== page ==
JOHANNESBURG (Reuters) - Ricky Ponting should give up the Australian captaincy and concentrate on his batting, former South Africa skipper Kepler Wessels said on Tuesday.
Ponting last week became the first Australian captain to lose three Ashes series, leading to calls for him to quit or be sacked.
“Ricky Ponting should be replaced as captain. If he can focus on his batting, then relinquishing the captaincy might be the best thing for him,” Wessels, who also played 24 tests for Australia, told Reuters.
“No longer being captain won’t necessarily mean he will lose his place in the side, there aren’t really any players queueing up to take his place,” Wessels said.
Australia’s decline, losing to England at home for the first time since 1986-87 with three of the defeats coming by margins of an innings, followed a lengthy period at the summit of world cricket.
“It’s looking a bit like the West Indies situation where they dominated for a long time but did not plan for when the better players go out,” Wessels said.
“It’s a bit similar with Australia because they’ve just assumed the good times would continue. Sometimes, when you’re at your best, it’s when you’re most vulnerable,” South Africa’s first test captain after their return from isolation said.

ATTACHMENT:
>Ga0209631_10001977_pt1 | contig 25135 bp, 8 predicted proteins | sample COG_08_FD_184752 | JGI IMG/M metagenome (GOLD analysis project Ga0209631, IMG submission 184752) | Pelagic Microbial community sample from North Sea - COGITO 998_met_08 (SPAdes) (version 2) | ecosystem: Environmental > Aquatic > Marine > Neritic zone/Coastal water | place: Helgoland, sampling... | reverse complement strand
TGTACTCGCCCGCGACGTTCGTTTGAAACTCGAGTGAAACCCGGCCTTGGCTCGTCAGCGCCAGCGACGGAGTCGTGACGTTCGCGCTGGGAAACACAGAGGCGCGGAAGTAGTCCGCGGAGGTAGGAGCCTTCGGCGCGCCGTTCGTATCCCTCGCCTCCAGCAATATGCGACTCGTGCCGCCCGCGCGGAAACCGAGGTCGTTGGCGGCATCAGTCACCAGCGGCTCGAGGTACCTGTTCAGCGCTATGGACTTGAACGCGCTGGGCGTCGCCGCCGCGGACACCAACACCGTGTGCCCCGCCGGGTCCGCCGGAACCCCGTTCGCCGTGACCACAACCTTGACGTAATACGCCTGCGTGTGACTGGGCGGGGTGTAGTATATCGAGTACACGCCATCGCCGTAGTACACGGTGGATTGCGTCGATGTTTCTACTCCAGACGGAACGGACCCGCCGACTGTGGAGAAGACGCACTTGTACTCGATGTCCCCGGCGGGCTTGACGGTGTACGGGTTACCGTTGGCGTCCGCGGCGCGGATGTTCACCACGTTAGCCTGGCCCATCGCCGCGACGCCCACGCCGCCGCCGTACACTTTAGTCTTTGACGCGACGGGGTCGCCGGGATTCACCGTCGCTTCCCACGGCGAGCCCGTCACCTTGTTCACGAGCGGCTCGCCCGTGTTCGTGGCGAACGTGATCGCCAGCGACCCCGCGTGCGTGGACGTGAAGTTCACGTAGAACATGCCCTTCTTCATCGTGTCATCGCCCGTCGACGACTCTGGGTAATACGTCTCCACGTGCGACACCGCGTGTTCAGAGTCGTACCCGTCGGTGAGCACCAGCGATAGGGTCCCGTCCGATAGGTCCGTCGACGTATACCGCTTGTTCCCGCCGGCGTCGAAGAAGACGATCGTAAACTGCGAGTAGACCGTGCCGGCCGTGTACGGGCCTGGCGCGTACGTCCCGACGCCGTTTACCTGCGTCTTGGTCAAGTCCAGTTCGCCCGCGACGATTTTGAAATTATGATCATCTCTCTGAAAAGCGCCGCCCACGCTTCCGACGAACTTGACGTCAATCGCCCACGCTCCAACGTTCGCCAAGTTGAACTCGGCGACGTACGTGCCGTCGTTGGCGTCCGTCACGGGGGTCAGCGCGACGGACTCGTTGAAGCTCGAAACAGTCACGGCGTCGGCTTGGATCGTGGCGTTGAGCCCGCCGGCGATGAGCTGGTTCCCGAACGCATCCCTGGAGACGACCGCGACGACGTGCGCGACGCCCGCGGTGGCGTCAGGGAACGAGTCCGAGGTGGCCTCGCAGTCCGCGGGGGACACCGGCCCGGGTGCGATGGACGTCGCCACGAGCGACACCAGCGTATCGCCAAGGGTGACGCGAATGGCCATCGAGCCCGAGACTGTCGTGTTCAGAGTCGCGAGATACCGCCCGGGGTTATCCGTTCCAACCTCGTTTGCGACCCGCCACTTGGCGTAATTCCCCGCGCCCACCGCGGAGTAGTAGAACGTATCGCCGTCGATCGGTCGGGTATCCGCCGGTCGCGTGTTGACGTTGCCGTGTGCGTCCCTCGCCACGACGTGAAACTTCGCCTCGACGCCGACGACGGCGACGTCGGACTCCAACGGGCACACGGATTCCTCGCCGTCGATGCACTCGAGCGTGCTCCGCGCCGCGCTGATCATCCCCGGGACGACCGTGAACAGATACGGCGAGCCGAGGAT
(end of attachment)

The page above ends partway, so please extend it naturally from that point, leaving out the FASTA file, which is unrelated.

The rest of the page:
Wessels said Australia were not helped by the poor form of Ponting’s heir apparent, Michael Clarke.
“All along they’ve planned for Michael Clarke to take over the captaincy, but now he’s been having problems too. He should perhaps go for a bit as captain and see if he can recover his form. If not, then Australia will have a serious problem,” Wessels said.
Former South Africa fast bowler Allan Donald offered the Australians some hope, however.
“We saw the same thing in 1986-87 when England went to Australia and comfortably won the Ashes and the limited-overs series,” he said.
“Australia as a team looked well-beaten. But they won the World Cup in 1987 and were resurgent in the 90s and became the powerhouses of the game.”
Donald said Australia were rebuilding and other teams would be hungry to take advantage at this year’s World Cup which starts next month.
“They’re looking extremely exposed for the first time in two decades and the rest of the world will be licking their lips and saying we want a piece of them,” Donald said.
“But England are a good team, that’s the bottom line, and even though one can’t really comprehend the massive defeats they’ve suffered, Australia are still the world champions in one-day cricket.”